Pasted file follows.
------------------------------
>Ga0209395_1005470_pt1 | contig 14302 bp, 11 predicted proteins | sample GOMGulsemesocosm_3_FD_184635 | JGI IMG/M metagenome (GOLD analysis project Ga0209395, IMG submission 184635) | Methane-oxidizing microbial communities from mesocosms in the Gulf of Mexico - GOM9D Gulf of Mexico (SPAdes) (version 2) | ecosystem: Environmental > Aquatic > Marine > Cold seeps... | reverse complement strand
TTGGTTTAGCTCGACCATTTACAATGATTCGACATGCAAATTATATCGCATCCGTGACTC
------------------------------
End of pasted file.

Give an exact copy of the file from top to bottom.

>Ga0209395_1005470_pt1 | contig 14302 bp, 11 predicted proteins | sample GOMGulsemesocosm_3_FD_184635 | JGI IMG/M metagenome (GOLD analysis project Ga0209395, IMG submission 184635) | Methane-oxidizing microbial communities from mesocosms in the Gulf of Mexico - GOM9D Gulf of Mexico (SPAdes) (version 2) | ecosystem: Environmental > Aquatic > Marine > Cold seeps... | reverse complement strand
TTGGTTTAGCTCGACCATTTACAATGATTCGACATGCAAATTATATCGCATCCGTGACTC